What is age related macular degeneration (AMD)?

Age-related macular degeneration (AMD) is an eye condition that affects a tiny part of the retina at the back of your eye, called the macula. AMD causes problems with your central vision, but does not lead to total loss of sight and is not painful.

At the moment, the exact cause for AMD is unknown, but some things are thought to increase your chances of developing AMD, including your age, lifestyle, your genes, sunlight and what you eat.

Everyone can have slightly different symptoms, but usually the first thing you’ll notice is that it’s harder to see detail, such as small print. You may find that your vision has a small blurred area in the centre. Straight lines may look distorted or wavy, or like there’s a little bump in them. You may also find that you’re more sensitive to bright light.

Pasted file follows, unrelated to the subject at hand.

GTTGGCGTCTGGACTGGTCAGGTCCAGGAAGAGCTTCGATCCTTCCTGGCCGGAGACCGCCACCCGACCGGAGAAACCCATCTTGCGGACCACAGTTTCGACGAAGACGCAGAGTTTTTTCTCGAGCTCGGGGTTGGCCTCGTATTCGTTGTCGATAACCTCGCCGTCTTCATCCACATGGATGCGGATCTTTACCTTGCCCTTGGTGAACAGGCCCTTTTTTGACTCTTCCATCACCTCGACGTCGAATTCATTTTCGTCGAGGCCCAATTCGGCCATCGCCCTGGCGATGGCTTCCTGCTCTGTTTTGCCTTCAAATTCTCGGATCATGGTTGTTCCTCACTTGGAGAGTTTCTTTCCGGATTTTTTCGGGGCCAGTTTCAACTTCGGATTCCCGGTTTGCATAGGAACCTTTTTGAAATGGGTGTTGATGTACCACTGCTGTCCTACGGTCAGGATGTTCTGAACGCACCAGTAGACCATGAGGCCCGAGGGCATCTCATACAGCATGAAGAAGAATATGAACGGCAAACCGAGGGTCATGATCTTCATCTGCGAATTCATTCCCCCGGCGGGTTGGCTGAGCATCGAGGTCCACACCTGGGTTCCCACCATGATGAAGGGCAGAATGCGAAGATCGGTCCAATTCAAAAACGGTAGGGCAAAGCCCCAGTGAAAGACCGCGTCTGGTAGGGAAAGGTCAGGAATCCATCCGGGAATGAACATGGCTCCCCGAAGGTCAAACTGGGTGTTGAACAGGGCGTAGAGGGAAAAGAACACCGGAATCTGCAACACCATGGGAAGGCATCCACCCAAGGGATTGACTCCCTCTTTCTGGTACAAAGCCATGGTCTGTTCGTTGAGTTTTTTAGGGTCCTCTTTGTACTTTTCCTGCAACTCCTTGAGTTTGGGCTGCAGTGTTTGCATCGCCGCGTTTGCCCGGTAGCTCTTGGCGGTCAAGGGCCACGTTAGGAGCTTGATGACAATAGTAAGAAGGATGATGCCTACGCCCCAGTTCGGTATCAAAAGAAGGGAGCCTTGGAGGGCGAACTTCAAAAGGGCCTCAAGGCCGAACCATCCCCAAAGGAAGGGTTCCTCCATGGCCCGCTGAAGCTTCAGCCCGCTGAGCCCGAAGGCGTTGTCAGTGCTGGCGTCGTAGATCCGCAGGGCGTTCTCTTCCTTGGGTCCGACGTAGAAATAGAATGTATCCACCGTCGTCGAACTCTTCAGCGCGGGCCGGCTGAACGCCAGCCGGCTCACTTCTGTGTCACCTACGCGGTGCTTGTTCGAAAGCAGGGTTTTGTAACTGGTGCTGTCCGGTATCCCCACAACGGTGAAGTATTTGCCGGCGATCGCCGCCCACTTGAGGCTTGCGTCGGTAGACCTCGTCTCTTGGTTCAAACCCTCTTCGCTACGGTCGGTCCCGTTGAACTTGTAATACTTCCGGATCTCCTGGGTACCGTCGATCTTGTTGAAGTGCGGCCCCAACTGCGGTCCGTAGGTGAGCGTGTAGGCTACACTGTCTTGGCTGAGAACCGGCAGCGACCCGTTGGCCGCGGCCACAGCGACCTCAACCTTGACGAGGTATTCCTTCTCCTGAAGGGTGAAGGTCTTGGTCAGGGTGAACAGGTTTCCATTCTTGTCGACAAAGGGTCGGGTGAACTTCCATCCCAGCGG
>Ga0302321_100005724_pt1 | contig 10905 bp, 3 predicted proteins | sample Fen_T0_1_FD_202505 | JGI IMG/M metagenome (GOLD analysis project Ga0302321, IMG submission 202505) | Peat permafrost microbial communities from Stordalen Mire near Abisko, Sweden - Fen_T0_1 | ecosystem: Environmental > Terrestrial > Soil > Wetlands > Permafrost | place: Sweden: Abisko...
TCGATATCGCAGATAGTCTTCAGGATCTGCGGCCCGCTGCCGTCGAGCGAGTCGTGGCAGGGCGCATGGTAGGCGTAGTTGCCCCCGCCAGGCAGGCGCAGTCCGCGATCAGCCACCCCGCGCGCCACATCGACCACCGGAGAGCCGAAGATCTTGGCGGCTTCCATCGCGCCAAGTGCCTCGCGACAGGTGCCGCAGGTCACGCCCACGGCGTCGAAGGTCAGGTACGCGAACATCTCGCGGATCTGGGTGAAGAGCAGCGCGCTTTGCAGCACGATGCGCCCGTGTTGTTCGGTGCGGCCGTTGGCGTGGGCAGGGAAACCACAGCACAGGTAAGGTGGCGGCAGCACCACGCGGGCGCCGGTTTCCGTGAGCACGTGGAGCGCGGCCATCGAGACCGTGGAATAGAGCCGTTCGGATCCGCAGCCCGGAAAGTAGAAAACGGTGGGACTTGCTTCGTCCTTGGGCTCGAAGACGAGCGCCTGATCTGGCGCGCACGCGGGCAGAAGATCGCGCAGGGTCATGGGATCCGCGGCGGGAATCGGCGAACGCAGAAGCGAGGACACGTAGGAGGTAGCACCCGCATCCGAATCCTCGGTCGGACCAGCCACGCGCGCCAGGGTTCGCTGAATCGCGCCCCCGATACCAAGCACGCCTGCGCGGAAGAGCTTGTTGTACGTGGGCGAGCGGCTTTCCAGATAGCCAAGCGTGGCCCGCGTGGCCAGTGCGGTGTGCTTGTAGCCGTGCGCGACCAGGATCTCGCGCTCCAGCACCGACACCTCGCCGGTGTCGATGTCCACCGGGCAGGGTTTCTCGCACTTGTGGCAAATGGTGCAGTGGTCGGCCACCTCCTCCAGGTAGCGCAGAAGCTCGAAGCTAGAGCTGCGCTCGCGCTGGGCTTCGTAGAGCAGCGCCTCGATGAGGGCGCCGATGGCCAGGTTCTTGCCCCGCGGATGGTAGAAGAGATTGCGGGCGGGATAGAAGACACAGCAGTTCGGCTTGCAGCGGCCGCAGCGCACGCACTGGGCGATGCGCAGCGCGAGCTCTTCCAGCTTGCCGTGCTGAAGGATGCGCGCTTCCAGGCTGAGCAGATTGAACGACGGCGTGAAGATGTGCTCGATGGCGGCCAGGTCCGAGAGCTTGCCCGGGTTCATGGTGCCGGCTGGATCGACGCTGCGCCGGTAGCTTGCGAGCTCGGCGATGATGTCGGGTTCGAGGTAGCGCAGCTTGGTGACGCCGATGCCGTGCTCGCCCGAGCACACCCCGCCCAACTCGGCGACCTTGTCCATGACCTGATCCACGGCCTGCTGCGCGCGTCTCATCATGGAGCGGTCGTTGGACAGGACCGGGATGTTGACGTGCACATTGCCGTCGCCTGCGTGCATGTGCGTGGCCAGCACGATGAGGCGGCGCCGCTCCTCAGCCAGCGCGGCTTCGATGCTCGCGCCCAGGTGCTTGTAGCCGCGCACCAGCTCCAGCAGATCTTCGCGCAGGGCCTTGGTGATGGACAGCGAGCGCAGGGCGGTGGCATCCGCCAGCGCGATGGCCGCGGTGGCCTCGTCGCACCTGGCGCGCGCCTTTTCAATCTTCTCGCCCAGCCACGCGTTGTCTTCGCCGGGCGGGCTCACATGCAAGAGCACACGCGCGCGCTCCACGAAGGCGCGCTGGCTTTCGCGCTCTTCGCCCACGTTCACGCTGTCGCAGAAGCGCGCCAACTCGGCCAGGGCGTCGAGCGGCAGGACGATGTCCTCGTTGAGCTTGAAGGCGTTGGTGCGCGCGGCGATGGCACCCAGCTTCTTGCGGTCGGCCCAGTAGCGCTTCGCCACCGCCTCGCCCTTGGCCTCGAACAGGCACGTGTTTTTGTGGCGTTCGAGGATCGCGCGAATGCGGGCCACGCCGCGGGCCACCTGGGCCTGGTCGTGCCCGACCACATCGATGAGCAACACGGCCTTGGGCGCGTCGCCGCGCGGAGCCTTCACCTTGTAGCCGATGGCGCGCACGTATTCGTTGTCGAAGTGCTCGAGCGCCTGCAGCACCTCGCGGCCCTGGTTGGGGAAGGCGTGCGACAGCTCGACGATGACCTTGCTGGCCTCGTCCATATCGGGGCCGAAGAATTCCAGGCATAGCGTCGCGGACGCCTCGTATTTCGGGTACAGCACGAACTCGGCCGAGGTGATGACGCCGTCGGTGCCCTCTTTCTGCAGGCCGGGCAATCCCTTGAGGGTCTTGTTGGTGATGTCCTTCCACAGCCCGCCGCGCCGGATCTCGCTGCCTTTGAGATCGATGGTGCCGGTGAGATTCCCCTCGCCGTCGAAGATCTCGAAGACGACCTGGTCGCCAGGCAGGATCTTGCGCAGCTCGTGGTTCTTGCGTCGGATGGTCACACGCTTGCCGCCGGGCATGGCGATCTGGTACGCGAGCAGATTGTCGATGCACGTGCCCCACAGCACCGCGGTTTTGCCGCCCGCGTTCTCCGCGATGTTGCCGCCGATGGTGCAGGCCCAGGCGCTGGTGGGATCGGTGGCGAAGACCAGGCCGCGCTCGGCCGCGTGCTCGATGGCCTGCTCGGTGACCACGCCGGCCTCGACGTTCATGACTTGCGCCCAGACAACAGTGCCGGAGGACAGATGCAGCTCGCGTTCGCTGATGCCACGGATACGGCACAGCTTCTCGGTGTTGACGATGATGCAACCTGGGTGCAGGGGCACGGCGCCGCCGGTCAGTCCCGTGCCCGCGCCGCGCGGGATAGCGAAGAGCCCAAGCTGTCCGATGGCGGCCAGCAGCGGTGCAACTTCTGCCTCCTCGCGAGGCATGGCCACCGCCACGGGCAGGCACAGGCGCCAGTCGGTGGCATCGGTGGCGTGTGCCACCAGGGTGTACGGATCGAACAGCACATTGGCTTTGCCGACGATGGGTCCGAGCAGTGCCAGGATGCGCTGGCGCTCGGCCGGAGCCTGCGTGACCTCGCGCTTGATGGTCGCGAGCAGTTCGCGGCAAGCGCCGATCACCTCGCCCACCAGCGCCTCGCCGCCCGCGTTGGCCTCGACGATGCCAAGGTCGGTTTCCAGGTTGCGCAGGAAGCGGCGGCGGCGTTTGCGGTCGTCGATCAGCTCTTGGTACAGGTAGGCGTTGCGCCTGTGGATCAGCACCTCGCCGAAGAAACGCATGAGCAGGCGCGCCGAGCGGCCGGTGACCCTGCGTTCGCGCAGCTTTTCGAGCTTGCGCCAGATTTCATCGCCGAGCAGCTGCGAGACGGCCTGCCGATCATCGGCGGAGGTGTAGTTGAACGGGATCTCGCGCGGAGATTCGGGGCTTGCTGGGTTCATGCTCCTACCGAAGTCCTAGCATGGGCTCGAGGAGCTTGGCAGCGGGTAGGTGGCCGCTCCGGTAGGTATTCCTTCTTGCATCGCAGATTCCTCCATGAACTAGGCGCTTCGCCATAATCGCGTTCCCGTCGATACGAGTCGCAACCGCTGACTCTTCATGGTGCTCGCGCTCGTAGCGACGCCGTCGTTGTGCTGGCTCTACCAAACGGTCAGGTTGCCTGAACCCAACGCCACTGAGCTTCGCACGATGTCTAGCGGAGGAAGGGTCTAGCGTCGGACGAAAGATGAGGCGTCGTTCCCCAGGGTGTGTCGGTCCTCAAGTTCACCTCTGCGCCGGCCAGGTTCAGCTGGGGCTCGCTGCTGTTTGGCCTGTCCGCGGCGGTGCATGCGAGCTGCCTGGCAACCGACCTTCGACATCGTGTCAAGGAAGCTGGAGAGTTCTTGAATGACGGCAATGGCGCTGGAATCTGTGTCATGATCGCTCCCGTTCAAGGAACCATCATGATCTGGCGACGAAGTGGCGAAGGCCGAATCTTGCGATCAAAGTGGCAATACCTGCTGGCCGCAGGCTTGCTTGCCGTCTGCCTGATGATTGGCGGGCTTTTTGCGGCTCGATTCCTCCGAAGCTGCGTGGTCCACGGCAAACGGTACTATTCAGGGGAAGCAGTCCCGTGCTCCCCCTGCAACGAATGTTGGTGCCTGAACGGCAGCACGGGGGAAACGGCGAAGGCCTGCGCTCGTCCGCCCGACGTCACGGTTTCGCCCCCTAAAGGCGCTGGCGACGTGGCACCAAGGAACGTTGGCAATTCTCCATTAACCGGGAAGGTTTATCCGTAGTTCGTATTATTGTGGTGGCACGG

There are 2 types of AMD - dry and wet. Dry AMD causes gradual vision loss, while wet AMD is more aggressive and can lead to significant central vision loss in a shorter period of time. Some people may have wet AMD in one eye, and dry AMD in the other, which doesn’t develop into wet AMD. Most people, however, have the same type of AMD in both eyes.

For further information on the treatment of AMD, see Is there any treatment for age related macular degeneration (AMD)?

You can get further advice and support from the Macular Society by calling 0300 3030 1111 or visiting macularsociety.org.

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